Gardening This Weekend: July 14, 2016

• Peppers into your fall vegetable garden. South Texas gardeners, this is last call for planting tomato transplants so that they’ll have time to mature before frost. Small and mid-sized varieties only.
• Heat-tolerant color. Best types include purslane, moss rose, Cora periwinkles, angelonia, pentas, ornamental sweet potatoes, fanflower, purple fountaingrass, crotons, Dahlberg daisies, trailing lantanas, tropical hibiscus and a lot of others.
• Crape myrtles. If you want to be absolutely sure of their colors, buy them in bloom (now). Know each variety’s mature height to be sure it will fit. Here is a great list.


• Dead or damaged branches from trees and shrubs. It’s hot enough now to prune oaks without worrying about oak wilt activity. Seal all oak cuts with black pruning paint. Do not seal other types of plants.
• If you live in DFW or other areas where rose rosette has become epidemic, remove the plants at once. They will not get better come fall. Here is what it looks like.


• Hanging baskets and container plants with high-nitrogen, water-soluble plant food at least weekly.
• Iron chlorosis causes leaves to become yellowed with dark green veins, most prominently on new growth. It’s common with plants that prefer acidic soils when they’re grown near or west of I-35. Use an iron/sulfur product. Keep iron away from concrete and stone that could be stained.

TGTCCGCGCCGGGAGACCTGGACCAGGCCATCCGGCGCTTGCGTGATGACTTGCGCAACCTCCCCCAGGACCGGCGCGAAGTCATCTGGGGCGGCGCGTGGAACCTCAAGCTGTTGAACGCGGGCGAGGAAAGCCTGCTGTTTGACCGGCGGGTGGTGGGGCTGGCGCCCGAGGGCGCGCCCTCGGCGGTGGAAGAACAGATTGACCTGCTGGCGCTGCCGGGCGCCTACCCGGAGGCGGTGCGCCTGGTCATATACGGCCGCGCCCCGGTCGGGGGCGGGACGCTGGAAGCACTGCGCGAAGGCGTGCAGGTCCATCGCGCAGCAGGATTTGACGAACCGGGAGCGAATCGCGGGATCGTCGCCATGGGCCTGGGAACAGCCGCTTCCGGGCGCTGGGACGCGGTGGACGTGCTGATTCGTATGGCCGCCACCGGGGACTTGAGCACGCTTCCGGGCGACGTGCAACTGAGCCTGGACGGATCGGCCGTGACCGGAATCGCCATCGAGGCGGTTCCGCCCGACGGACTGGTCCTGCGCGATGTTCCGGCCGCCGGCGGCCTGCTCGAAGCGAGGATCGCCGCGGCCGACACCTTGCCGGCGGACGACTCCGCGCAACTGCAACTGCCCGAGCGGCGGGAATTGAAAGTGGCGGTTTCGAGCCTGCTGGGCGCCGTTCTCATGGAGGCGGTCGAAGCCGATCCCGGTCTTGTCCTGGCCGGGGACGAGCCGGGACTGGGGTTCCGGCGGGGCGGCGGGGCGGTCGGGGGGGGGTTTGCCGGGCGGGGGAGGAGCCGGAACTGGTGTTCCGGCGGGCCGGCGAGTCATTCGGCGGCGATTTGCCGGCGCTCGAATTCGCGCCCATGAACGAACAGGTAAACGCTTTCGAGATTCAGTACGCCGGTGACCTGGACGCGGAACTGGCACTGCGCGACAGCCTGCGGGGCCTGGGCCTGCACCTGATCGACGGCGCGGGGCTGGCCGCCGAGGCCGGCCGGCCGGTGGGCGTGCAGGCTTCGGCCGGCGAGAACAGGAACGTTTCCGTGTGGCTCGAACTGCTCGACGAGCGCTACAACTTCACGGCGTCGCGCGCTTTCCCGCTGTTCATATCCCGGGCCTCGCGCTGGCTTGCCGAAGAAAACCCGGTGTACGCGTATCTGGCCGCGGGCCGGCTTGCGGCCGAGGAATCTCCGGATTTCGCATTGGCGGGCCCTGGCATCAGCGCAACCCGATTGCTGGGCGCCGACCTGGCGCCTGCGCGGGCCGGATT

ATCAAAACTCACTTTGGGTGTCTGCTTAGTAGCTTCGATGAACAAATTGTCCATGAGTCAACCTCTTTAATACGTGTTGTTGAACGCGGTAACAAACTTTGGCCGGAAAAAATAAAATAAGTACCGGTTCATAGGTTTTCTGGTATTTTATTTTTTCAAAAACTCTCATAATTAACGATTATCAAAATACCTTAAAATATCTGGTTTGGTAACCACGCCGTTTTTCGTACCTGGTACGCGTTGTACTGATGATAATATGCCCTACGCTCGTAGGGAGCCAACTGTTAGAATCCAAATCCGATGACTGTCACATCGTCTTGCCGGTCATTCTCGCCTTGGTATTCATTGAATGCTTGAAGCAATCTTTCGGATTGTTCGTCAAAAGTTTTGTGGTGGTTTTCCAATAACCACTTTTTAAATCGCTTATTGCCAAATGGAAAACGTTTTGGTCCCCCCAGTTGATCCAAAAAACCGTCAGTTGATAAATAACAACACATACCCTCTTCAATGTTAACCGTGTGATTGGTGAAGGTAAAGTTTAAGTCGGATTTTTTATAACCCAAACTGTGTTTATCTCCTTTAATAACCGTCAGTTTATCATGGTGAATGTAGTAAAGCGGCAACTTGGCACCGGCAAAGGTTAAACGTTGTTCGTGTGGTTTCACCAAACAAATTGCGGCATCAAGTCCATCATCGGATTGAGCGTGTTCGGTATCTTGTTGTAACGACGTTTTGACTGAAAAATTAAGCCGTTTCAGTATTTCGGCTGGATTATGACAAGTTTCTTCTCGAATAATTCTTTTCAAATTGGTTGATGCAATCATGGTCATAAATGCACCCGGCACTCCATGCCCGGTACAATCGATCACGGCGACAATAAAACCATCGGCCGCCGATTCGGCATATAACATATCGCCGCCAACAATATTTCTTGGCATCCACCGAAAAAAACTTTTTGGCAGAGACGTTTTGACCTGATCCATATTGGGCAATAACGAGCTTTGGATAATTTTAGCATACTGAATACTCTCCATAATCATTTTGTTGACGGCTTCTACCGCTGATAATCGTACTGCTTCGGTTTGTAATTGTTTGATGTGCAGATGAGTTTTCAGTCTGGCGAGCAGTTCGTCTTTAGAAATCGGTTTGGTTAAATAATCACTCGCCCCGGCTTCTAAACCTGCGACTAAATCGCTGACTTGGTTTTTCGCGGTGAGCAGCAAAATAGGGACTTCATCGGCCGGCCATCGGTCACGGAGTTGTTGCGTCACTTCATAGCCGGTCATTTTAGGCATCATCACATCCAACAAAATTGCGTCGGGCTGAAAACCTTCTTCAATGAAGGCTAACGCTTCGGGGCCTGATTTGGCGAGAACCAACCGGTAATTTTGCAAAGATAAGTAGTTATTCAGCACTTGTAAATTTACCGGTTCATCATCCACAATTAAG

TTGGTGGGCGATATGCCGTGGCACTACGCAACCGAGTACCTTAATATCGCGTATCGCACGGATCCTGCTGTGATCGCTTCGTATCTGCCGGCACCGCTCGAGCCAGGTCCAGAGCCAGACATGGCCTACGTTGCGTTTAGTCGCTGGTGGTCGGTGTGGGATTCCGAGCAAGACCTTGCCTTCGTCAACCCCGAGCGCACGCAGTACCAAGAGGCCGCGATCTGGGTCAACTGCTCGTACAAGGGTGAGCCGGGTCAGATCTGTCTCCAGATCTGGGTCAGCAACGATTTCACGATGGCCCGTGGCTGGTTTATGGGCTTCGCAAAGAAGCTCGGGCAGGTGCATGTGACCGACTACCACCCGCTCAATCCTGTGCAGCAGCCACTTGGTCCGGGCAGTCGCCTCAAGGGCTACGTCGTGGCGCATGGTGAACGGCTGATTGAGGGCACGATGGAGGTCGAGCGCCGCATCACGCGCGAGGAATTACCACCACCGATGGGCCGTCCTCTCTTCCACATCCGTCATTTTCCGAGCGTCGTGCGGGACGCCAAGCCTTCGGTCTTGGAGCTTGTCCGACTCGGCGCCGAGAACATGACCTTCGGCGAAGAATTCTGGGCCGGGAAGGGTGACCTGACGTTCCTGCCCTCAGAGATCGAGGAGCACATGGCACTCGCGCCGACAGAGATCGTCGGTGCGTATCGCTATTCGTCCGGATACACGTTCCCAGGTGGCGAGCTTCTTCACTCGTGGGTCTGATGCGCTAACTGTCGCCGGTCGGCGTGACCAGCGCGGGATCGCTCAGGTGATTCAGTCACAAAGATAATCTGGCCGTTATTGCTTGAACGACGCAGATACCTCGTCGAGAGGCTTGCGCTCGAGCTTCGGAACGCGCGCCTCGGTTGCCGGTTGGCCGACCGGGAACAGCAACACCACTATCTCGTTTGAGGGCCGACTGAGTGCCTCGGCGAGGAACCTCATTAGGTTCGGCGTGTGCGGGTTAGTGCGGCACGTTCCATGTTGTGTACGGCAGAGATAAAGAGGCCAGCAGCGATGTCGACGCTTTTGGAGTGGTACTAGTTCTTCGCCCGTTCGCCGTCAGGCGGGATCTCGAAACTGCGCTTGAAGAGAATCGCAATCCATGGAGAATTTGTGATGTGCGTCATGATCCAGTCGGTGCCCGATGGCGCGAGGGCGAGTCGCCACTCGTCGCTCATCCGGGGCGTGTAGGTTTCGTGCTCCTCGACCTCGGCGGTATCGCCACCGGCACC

• Caterpillars devouring foliage of many types of plants. Apply Bacillus thuringiensis spray to eliminate them.
• Aphids causing sticky honeydew on pecans, bur oaks, chinquapin oaks, crape myrtles and others. At this point you’ll have to use a power sprayer with a general-purpose insecticide. Next year apply a systemic product according to label directions.
• Lacebugs will cause the same honeydew on leaves of bur oaks, chinquapin oaks, pyracanthas, boxwoods, Boston ivy, sycamores and other plants. Look for black specks on the backs of their leaves. Controls are same as for aphids above.
• Chinch bugs in hottest, sunniest parts of St. Augustine lawns. Grass will appear dry, but won’t respond to irrigation. The small black pests will be visible at the interfaces of living and dying grasses. Use a labeled turf insecticide to control them.

Posted by Neil Sperry
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